[Congressional Record: September 3, 2002 (Senate)]
From the Congressional Record Online via GPO Access [wais.access.gpo.gov]
[ ... ]
By Mr. THURMOND:
S. 2898. A bill for the relief by Jaya Gulab Tolani and Hitesh Gulab
Tolani; to the Committee on the Judiciary.
Mr. THURMOND. Madam President, I rise to introduce a private relief
bill that would provide permanent legal resident status for Hitesh
Tolani and his mother, Jaya Tolani, who face voluntary removal from
I feel that the Tolanis' case presents a compelling need for
legislative action. Hitesh Tolani, who is a scholarship student at
Wofford College in Spartanburg, SC, came to the United States with his
mother, Jaya, and father, Gulab, in 1984. When Hitesh arrived in this
country, he was a toddler. Hitesh has a younger brother, Ravi, who was
born here and is a United States citizen.
The Tolanis' efforts to become United States citizens was beset by
tragedy. Gulab's brother, who served as a sponsor, died during the
family's efforts to become legal permanent residents. Furthermore, just
days before Gulab was to interview in New York in hopes of gaining
legal permanent resident status for himself and his family, he passed
away. Jaya was left with no way to legalize her or Hitesh's status. In
the same year in which Gulab died, Jaya was also diagnosed with breast
cancer. In the midst of these difficulties, Jaya was left with very few
When Hitesh learned of his illegal status, he made the decision to
turn himself into the authorities. After removal proceedings commenced,
Hitesh and Jaya sought relief in the form of cancellation of removal.
In order to succeed in this effort, it must be shown that the removal
would result in ``exceptional and extremely unusual hardship.'' In this
case, the Immigration court found that the Tolanis' case did not rise
to this level of hardship. The court came to this conclusion despite
the fact that Hitesh has lived the vast majority of his life in the
United States and is in the middle of his college studies. If forced to
leave the country, Hitesh's studies will be significantly interrupted,
and he will be required to return to a land that he does not remember.
Additionally, Hitesh will be placed at a social and educational
disadvantage because he is not fluent in the Hindi language.
During this important time in Hitesh's life, he will leave the only
home that he has ever known. Yet the events surrounding his entry into
the United States were completely out of his control. Hitesh has done
nothing but contribute in positive ways to his hometown community of
Irmo, SC, and the Wofford College community. He has demonstrated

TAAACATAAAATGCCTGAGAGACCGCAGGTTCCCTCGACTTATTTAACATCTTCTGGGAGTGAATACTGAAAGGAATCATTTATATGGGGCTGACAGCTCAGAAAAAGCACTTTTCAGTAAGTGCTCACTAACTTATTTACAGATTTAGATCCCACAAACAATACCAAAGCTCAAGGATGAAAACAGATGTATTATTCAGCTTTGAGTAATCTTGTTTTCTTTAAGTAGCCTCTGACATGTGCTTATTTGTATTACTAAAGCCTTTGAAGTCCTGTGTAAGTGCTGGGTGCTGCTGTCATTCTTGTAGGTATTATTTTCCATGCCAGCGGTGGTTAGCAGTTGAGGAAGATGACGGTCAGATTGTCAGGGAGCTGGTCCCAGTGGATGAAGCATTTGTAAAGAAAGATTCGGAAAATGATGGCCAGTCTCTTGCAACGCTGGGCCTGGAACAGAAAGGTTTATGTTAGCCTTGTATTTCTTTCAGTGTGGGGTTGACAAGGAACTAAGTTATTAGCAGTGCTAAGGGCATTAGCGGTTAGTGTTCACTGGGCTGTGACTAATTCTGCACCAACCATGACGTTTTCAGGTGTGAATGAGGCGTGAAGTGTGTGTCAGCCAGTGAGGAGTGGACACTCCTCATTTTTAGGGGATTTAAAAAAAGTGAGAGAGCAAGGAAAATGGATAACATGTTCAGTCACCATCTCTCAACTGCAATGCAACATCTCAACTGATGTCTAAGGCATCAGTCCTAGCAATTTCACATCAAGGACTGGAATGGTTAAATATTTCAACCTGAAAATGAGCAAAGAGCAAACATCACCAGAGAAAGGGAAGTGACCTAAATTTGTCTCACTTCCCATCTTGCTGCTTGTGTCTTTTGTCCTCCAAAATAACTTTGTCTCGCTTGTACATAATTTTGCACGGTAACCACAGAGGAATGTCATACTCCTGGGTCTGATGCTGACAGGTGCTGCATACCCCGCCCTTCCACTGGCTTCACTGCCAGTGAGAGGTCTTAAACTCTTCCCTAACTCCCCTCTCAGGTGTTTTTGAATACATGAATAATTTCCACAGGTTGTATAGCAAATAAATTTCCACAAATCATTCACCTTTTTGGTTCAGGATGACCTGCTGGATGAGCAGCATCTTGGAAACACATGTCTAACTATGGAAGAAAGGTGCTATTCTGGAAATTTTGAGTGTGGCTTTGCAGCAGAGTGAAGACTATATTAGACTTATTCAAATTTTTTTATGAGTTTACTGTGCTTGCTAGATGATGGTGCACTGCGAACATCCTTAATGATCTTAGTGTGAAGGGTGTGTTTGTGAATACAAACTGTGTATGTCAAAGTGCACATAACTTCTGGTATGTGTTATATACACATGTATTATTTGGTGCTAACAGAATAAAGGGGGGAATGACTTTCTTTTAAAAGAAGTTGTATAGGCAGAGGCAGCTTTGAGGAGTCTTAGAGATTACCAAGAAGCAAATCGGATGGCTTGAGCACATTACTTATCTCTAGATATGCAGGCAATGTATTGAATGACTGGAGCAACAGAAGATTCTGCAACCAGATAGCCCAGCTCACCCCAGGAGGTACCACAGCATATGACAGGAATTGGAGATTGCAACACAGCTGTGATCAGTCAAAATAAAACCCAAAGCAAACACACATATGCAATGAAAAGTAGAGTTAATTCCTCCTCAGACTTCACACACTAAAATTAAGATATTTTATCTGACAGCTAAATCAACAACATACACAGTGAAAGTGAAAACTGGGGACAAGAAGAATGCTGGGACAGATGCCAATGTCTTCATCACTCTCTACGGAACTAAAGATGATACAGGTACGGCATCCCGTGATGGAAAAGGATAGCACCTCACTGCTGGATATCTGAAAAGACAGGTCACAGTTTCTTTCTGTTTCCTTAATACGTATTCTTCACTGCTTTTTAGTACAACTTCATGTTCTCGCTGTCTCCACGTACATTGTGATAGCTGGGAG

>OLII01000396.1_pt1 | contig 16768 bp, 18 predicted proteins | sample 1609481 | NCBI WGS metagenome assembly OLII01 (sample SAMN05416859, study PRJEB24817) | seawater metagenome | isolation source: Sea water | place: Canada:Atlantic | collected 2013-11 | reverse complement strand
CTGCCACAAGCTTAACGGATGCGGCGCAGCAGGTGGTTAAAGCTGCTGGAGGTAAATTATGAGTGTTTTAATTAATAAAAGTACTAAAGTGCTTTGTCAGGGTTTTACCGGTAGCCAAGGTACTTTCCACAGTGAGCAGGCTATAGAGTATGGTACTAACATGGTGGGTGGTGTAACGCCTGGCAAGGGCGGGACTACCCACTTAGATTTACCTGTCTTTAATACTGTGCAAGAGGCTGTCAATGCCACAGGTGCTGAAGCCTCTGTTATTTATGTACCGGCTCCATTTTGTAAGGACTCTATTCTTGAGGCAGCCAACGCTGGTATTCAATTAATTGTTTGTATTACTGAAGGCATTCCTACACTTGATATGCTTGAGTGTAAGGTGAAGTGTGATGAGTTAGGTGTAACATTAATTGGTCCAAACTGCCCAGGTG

excellent moral character and has always been a model student.
Relocation to India would also create extreme hardship for Jaya, who
is in remission from breast cancer. She would have to abandon her
clothing store business in South Carolina and return to a land that she
has not seen for twenty years. She also faces the potential breakup of
her family due to the status of her youngest son, Ravi, who is a U.S.
citizen. Ravi would be forced to go to India with the rest of his
family or face the prospect of foster care. Ravi is not fluent in
Hindi, but is very proficient in English. Ravi is also an asthmatic who
must periodically use an inhaler machine. He would be subject to
unhealthy air quality in Bombay, the city where the Tolanis' closest
relatives reside and the place where they would settle.
The Tolani family appealed to the Board of Immigration Appeals, and
the Immigration Judge's decision was affirmed without comment. The
family is now appealing to the Eleventh Circuit Court of Appeals, but
the standard of review is deferential, making this an uphill climb for
Hitesh and Jaya.
I have always been a strong proponent of enforcing our Nation's
immigration laws. However, the Tolanis' case represents one of those
rare instances where removal would be unjust. The Tolani family, if
forced to leave this country, will face exceptional hardship. Hitesh is
a fine young man and an outstanding student. Through no fault of his
own, he faces the prospect of leaving the only home that he has ever
known. I ask unanimous consent that the text of the bill be printed in
There being no objection, the bill was ordered to be printed in the
Record, as follows:
Be it enacted by the Senate and House of Representatives of
the United States of America in Congress assembled,
SECTION 1. PERMANENT RESIDENCE.
Notwithstanding any other provision of law, for purposes of
the Immigration and Nationality Act (8 U.S.C. 1101 et seq.),
Jaya Gulab Tolani and Hitesh Gulab Tolani shall be held and
considered to have been lawfully admitted to the United
States for permanent residence as of the date of enactment of
this Act upon payment of the required visa fees.
SEC. 2. REDUCTION OF NUMBER OF AVAILABLE VISAS.
Upon the granting of permanent residence to Jaya Gulab
Tolani and Hitesh Gulab Tolani, as provided in section 1, the
Secretary of State shall instruct the proper officer to
reduce by the appropriate number during the current fiscal
year the total number of immigrant visas available to natives
of the country of the aliens' birth under section 203(a) of
the Immigration and Nationality Act (8 U.S.C. 1153(a)).
Share this page
Bookmark this page
The leading immigration law publisher - over 50000 pages of free information!
© Copyright 1995- American Immigration LLC, ILW.COM